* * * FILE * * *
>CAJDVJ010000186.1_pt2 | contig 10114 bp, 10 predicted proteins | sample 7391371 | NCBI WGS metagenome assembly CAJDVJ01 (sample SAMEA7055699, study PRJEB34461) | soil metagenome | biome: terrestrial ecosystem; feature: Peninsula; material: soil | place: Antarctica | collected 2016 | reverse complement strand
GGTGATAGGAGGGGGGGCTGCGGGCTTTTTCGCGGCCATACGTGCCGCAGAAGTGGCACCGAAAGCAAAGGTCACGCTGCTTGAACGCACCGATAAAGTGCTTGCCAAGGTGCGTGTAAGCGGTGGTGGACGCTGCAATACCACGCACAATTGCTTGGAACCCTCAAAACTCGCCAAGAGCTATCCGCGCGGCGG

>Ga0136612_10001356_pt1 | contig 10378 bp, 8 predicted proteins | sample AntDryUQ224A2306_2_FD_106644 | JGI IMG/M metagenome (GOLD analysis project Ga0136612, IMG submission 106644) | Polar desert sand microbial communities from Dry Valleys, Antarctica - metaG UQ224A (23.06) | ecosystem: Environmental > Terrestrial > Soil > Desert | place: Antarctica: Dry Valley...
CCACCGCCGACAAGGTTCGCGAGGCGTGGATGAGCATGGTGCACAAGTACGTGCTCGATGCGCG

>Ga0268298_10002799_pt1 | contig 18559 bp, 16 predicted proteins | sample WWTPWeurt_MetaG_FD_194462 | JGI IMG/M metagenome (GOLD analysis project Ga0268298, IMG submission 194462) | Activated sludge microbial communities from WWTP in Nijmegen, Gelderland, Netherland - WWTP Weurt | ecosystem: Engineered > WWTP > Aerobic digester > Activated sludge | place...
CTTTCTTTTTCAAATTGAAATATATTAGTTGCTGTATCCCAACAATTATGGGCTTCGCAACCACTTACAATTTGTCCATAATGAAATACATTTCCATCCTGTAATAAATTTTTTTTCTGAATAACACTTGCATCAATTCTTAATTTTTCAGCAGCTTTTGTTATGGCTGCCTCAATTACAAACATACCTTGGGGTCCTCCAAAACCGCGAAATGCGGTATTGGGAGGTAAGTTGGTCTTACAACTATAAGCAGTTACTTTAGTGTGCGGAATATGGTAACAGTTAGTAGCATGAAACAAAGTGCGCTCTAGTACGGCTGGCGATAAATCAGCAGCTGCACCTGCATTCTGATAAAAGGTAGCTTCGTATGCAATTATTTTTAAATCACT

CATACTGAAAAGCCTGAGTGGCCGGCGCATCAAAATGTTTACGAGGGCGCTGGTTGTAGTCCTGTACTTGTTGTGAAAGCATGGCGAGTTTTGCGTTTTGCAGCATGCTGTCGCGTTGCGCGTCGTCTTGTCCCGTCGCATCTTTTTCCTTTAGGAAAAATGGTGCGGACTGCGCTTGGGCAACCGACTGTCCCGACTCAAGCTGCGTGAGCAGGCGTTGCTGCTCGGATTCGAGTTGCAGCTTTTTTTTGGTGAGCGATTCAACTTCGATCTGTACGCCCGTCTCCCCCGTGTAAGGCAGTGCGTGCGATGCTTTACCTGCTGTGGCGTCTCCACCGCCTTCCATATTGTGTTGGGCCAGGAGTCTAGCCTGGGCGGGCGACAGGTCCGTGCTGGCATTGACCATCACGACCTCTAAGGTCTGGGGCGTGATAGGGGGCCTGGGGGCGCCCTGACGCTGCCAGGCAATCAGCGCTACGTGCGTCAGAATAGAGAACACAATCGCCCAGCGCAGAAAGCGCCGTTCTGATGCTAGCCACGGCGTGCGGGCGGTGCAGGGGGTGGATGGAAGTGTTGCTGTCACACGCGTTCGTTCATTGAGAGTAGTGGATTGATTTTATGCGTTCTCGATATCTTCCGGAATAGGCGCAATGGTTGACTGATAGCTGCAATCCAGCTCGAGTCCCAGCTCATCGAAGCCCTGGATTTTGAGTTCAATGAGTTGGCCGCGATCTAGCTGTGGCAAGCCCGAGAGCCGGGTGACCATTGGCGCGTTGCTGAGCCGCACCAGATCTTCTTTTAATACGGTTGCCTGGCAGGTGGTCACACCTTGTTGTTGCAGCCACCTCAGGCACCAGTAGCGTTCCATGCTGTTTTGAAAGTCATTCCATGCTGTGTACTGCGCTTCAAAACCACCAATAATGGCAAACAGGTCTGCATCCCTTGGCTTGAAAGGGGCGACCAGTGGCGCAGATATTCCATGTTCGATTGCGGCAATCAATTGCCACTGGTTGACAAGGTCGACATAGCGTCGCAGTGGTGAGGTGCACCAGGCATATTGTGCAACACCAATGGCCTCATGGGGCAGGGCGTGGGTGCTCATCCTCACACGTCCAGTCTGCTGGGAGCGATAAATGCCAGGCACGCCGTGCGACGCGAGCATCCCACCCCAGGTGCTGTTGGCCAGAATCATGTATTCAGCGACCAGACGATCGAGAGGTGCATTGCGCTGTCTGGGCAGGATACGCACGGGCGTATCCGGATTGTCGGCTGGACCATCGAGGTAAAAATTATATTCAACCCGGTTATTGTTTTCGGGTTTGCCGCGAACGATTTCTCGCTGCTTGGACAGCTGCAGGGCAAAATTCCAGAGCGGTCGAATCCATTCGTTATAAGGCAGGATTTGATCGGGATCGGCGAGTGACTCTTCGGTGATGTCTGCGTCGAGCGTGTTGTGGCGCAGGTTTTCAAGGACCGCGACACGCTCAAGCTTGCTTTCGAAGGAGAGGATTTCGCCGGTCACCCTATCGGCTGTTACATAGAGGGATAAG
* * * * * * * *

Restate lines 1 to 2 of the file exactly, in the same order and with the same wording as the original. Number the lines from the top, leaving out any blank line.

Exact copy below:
>CAJDVJ010000186.1_pt2 | contig 10114 bp, 10 predicted proteins | sample 7391371 | NCBI WGS metagenome assembly CAJDVJ01 (sample SAMEA7055699, study PRJEB34461) | soil metagenome | biome: terrestrial ecosystem; feature: Peninsula; material: soil | place: Antarctica | collected 2016 | reverse complement strand
GGTGATAGGAGGGGGGGCTGCGGGCTTTTTCGCGGCCATACGTGCCGCAGAAGTGGCACCGAAAGCAAAGGTCACGCTGCTTGAACGCACCGATAAAGTGCTTGCCAAGGTGCGTGTAAGCGGTGGTGGACGCTGCAATACCACGCACAATTGCTTGGAACCCTCAAAACTCGCCAAGAGCTATCCGCGCGGCGG